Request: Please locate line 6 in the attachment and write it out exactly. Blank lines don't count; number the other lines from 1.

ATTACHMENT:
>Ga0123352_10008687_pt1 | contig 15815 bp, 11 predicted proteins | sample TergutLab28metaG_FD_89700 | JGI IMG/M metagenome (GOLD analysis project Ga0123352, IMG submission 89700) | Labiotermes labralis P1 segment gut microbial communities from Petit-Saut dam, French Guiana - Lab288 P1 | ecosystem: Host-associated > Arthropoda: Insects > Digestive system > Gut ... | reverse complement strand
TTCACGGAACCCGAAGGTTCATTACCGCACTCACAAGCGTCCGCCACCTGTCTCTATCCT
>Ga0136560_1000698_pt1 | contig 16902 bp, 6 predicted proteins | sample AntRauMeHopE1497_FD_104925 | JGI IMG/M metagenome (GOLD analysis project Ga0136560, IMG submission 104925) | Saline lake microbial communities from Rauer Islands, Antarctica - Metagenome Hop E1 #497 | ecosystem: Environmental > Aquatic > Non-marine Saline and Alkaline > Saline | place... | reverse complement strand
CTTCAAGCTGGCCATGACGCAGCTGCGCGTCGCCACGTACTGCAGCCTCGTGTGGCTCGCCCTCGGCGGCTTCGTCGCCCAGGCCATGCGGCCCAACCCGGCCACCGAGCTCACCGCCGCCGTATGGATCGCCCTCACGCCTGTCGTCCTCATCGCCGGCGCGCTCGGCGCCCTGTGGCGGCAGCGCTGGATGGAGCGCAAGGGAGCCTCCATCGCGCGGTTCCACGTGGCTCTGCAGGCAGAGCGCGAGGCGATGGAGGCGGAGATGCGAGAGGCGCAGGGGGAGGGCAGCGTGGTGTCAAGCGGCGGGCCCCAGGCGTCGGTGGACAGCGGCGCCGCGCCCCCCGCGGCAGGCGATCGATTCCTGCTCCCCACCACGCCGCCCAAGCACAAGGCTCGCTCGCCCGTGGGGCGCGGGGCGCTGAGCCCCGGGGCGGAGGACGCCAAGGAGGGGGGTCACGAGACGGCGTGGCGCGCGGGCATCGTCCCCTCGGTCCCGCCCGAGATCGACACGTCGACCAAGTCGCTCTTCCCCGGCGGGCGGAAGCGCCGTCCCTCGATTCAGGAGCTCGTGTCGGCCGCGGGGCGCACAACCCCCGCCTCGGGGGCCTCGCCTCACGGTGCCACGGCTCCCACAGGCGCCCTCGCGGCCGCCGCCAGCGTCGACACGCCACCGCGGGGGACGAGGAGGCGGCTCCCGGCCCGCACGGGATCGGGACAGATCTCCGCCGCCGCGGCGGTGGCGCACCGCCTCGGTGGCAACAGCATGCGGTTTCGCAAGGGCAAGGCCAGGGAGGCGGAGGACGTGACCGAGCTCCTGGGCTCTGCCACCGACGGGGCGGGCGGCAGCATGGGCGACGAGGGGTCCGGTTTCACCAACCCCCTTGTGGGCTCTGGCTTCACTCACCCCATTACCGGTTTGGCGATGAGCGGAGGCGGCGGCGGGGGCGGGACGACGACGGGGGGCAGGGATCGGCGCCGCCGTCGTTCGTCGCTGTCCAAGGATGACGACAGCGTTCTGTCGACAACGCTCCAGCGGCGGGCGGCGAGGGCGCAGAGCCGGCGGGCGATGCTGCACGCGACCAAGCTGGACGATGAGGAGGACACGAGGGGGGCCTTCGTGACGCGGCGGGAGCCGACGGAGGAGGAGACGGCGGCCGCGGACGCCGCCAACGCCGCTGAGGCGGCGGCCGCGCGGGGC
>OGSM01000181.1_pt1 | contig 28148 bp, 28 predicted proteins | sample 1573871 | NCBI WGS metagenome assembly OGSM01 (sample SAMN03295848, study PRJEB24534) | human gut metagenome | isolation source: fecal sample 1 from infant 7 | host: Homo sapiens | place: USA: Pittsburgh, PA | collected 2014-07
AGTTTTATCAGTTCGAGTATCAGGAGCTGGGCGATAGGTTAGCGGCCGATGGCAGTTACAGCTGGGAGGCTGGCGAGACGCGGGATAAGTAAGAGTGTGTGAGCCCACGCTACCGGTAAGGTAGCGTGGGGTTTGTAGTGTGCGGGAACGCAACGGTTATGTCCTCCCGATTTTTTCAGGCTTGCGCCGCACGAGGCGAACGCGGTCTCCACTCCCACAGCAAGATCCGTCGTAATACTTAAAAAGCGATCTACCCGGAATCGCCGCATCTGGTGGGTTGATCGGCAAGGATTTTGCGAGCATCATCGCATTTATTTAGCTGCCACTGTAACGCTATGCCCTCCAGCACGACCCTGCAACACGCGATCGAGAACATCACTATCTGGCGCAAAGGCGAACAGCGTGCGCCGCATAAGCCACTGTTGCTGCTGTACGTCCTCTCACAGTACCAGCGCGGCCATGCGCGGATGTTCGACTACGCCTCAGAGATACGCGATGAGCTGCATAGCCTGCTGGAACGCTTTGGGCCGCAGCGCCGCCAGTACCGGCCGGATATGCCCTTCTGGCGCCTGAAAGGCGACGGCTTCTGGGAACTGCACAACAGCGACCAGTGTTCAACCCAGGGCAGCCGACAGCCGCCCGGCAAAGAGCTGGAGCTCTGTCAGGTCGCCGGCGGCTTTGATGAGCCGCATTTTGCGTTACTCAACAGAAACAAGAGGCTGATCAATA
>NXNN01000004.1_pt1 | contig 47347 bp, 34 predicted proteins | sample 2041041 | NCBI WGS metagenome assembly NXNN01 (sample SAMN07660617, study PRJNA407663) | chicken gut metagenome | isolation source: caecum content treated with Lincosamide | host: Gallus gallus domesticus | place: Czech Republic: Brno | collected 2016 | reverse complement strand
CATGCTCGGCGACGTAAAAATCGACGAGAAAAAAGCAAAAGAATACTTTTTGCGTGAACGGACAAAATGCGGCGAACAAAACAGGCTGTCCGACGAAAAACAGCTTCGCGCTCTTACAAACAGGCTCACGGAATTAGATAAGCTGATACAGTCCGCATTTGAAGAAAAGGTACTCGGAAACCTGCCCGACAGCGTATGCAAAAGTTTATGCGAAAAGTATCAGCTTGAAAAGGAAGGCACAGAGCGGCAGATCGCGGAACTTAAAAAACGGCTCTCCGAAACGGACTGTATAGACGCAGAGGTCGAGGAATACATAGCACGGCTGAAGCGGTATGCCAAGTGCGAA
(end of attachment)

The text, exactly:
AGTTTTATCAGTTCGAGTATCAGGAGCTGGGCGATAGGTTAGCGGCCGATGGCAGTTACAGCTGGGAGGCTGGCGAGACGCGGGATAAGTAAGAGTGTGTGAGCCCACGCTACCGGTAAGGTAGCGTGGGGTTTGTAGTGTGCGGGAACGCAACGGTTATGTCCTCCCGATTTTTTCAGGCTTGCGCCGCACGAGGCGAACGCGGTCTCCACTCCCACAGCAAGATCCGTCGTAATACTTAAAAAGCGATCTACCCGGAATCGCCGCATCTGGTGGGTTGATCGGCAAGGATTTTGCGAGCATCATCGCATTTATTTAGCTGCCACTGTAACGCTATGCCCTCCAGCACGACCCTGCAACACGCGATCGAGAACATCACTATCTGGCGCAAAGGCGAACAGCGTGCGCCGCATAAGCCACTGTTGCTGCTGTACGTCCTCTCACAGTACCAGCGCGGCCATGCGCGGATGTTCGACTACGCCTCAGAGATACGCGATGAGCTGCATAGCCTGCTGGAACGCTTTGGGCCGCAGCGCCGCCAGTACCGGCCGGATATGCCCTTCTGGCGCCTGAAAGGCGACGGCTTCTGGGAACTGCACAACAGCGACCAGTGTTCAACCCAGGGCAGCCGACAGCCGCCCGGCAAAGAGCTGGAGCTCTGTCAGGTCGCCGGCGGCTTTGATGAGCCGCATTTTGCGTTACTCAACAGAAACAAGAGGCTGATCAATA